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The Heterogeneous Dynamics of Economic Complexity

Overview of attention for article published in PLoS ONE, February 2015
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About this Attention Score

  • In the top 5% of all research outputs scored by Altmetric
  • High Attention Score compared to outputs of the same age (95th percentile)
  • High Attention Score compared to outputs of the same age and source (93rd percentile)

Mentioned by

news
3 news outlets
twitter
11 tweeters
facebook
3 Facebook pages
reddit
1 Redditor

Citations

dimensions_citation
47 Dimensions

Readers on

mendeley
124 Mendeley
citeulike
1 CiteULike
Title
The Heterogeneous Dynamics of Economic Complexity
Published in
PLoS ONE, February 2015
DOI 10.1371/journal.pone.0117174
Pubmed ID
Authors

Matthieu Cristelli, Andrea Tacchella, Luciano Pietronero

Abstract

What will be the growth of the Gross Domestic Product (GDP) or the competitiveness of China, United States, and Vietnam in the next 3, 5 or 10 years? Despite this kind of questions has a large societal impact and an extreme value for economic policy making, providing a scientific basis for economic predictability is still a very challenging problem. Recent results of a new branch-Economic Complexity-have set the basis for a framework to approach such a challenge and to provide new perspectives to cast economic prediction into the conceptual scheme of forecasting the evolution of a dynamical system as in the case of weather dynamics. We argue that a recently introduced non-monetary metrics for country competitiveness (fitness) allows for quantifying the hidden growth potential of countries by the means of the comparison of this measure for intangible assets with monetary figures, such as GDP per capita. This comparison defines the fitness-income plane where we observe that country dynamics presents strongly heterogeneous patterns of evolution. The flow in some zones is found to be laminar while in others a chaotic behavior is instead observed. These two regimes correspond to very different predictability features for the evolution of countries: in the former regime, we find strong predictable pattern while the latter scenario exhibits a very low predictability. In such a framework, regressions, the usual tool used in economics, are no more the appropriate strategy to deal with such a heterogeneous scenario and new concepts, borrowed from dynamical systems theory, are mandatory. We therefore propose a data-driven method-the selective predictability scheme-in which we adopt a strategy similar to the methods of analogues, firstly introduced by Lorenz, to assess future evolution of countries.

Twitter Demographics

The data shown below were collected from the profiles of 11 tweeters who shared this research output. Click here to find out more about how the information was compiled.

Mendeley readers

The data shown below were compiled from readership statistics for 124 Mendeley readers of this research output. Click here to see the associated Mendeley record.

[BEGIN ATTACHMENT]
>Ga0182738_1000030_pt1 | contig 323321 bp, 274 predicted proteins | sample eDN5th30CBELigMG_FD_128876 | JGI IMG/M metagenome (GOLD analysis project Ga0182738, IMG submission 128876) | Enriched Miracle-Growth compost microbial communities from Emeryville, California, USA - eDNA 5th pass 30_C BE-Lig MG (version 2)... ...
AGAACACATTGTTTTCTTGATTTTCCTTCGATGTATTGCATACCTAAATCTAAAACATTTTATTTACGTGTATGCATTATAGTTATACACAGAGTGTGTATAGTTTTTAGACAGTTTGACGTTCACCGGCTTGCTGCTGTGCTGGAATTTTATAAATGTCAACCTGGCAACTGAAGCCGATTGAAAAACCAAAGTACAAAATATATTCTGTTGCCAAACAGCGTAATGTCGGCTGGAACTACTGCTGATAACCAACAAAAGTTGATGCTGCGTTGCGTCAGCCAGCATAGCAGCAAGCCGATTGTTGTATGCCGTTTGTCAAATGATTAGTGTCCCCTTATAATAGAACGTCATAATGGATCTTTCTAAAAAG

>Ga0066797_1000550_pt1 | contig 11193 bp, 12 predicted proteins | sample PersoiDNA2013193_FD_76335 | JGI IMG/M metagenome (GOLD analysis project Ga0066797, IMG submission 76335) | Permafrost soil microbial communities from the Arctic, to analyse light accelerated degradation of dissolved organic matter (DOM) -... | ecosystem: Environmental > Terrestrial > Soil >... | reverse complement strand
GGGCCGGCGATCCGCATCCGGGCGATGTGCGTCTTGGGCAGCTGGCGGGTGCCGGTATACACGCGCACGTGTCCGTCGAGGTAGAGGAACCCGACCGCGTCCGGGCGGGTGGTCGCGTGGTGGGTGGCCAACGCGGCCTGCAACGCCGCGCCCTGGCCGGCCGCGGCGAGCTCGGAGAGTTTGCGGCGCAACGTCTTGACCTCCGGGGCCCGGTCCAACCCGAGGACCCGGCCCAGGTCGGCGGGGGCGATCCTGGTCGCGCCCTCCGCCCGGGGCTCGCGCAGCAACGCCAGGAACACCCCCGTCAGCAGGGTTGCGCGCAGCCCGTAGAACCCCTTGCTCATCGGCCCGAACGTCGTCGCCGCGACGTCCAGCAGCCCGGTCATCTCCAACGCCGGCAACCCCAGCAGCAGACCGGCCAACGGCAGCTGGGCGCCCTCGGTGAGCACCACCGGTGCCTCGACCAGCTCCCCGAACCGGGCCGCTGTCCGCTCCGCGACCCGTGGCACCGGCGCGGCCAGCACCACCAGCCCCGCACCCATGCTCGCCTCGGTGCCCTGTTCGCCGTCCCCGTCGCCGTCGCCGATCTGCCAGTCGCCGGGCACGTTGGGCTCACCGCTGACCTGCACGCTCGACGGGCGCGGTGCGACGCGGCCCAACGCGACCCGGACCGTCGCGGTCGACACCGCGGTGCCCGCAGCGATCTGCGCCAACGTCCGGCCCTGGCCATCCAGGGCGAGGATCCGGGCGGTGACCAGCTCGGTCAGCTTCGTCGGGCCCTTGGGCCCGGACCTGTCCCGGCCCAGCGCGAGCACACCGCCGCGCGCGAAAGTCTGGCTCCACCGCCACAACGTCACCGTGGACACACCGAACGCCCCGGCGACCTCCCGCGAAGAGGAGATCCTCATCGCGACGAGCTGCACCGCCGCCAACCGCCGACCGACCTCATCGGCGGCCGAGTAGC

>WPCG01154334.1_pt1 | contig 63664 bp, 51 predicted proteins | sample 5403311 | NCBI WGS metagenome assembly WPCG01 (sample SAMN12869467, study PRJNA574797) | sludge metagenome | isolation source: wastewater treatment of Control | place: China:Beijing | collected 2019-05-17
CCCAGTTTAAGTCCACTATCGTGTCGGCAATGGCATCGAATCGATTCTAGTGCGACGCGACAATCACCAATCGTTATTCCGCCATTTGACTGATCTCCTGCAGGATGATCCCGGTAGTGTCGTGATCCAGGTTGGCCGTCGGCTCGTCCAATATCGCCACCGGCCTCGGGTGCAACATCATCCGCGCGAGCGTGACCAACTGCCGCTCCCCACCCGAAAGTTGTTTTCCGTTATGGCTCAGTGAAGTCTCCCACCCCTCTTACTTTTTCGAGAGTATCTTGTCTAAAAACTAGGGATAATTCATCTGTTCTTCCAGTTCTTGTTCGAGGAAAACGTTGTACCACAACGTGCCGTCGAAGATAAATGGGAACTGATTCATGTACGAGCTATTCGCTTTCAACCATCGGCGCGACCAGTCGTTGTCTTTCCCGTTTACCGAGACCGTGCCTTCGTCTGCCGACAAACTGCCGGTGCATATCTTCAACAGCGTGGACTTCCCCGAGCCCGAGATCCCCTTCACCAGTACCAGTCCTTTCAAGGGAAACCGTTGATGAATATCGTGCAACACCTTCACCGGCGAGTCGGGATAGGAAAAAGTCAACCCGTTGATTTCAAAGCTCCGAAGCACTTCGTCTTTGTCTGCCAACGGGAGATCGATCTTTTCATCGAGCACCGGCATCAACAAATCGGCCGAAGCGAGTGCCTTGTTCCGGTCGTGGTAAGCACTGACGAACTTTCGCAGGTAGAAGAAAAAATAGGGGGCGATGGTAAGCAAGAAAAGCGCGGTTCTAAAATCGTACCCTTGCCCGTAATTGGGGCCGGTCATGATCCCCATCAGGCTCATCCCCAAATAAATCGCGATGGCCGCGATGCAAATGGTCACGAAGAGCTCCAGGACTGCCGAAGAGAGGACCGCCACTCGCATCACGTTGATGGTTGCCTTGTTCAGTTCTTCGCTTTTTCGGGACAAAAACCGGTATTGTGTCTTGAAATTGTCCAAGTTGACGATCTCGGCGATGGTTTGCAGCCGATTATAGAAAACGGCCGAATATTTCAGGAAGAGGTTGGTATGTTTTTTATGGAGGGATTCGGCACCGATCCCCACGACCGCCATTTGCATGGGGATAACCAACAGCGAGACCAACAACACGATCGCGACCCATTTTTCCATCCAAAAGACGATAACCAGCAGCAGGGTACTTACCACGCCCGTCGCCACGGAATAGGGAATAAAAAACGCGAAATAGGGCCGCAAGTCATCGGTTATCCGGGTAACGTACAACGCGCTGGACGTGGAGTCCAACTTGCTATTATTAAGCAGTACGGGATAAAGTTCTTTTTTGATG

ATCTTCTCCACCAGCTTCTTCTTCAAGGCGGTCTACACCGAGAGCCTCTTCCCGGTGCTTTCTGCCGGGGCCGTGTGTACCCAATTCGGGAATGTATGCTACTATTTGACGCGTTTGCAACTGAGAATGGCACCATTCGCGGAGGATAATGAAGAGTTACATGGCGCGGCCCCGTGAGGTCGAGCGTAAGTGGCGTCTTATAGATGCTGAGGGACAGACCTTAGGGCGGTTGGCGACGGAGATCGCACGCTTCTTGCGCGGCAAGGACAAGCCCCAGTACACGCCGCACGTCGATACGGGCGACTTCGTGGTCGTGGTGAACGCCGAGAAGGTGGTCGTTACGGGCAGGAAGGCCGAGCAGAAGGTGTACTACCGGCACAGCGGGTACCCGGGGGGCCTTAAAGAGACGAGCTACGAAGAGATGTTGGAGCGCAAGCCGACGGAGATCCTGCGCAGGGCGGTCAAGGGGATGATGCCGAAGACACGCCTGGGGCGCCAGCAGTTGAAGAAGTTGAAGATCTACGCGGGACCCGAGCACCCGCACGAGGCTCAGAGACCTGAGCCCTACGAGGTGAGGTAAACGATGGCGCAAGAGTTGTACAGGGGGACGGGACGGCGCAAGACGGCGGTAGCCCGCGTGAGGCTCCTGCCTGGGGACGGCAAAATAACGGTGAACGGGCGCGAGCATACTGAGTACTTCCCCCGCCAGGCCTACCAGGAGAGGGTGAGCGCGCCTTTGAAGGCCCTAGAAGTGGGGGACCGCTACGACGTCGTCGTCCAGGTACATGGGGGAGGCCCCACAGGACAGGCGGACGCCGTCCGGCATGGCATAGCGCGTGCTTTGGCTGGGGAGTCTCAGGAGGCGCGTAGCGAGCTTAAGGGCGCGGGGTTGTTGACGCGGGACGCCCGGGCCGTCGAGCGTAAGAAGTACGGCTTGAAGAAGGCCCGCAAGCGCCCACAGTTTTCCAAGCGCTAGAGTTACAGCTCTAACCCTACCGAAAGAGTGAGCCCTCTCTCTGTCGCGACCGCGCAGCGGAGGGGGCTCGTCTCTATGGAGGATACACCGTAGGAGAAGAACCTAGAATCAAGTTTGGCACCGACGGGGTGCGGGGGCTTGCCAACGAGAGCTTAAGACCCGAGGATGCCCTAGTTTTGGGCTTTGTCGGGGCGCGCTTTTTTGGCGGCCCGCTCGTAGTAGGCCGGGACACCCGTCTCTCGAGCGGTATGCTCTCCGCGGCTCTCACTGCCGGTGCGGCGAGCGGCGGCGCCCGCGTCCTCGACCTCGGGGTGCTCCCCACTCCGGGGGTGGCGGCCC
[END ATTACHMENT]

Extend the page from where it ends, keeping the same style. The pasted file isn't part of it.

Geographical breakdown

Country Count As %
United States 4 3%
Germany 2 2%
Portugal 2 2%
Taiwan 1 <1%
Mexico 1 <1%
Italy 1 <1%
Japan 1 <1%
China 1 <1%
Luxembourg 1 <1%
Other 3 2%
Unknown 107 86%

Demographic breakdown

Readers by professional status Count As %
Student > Ph. D. Student 43 35%
Researcher 19 15%
Student > Master 17 14%
Other 11 9%
Student > Bachelor 9 7%
Other 25 20%
Readers by discipline Count As %
Economics, Econometrics and Finance 31 25%
Physics and Astronomy 20 16%
Unspecified 18 15%
Social Sciences 10 8%
Computer Science 9 7%
Other 36 29%

Attention Score in Context

This research output has an Altmetric Attention Score of 36. This is our high-level measure of the quality and quantity of online attention that it has received. This Attention Score, as well as the ranking and number of research outputs shown below, was calculated when the research output was last mentioned on 01 October 2017.
All research outputs
#371,615
of 11,850,001 outputs
Outputs from PLoS ONE
#7,517
of 130,358 outputs
Outputs of similar age
#10,960
of 230,266 outputs
Outputs of similar age from PLoS ONE
#190
of 2,861 outputs
Altmetric has tracked 11,850,001 research outputs across all sources so far. Compared to these this one has done particularly well and is in the 96th percentile: it's in the top 5% of all research outputs ever tracked by Altmetric.
So far Altmetric has tracked 130,358 research outputs from this source. They typically receive a lot more attention than average, with a mean Attention Score of 11.6. This one has done particularly well, scoring higher than 94% of its peers.
Older research outputs will score higher simply because they've had more time to accumulate mentions. To account for age we can compare this Altmetric Attention Score to the 230,266 tracked outputs that were published within six weeks on either side of this one in any source. This one has done particularly well, scoring higher than 95% of its contemporaries.
We're also able to compare this research output to 2,861 others from the same source and published within six weeks on either side of this one. This one has done particularly well, scoring higher than 93% of its contemporaries.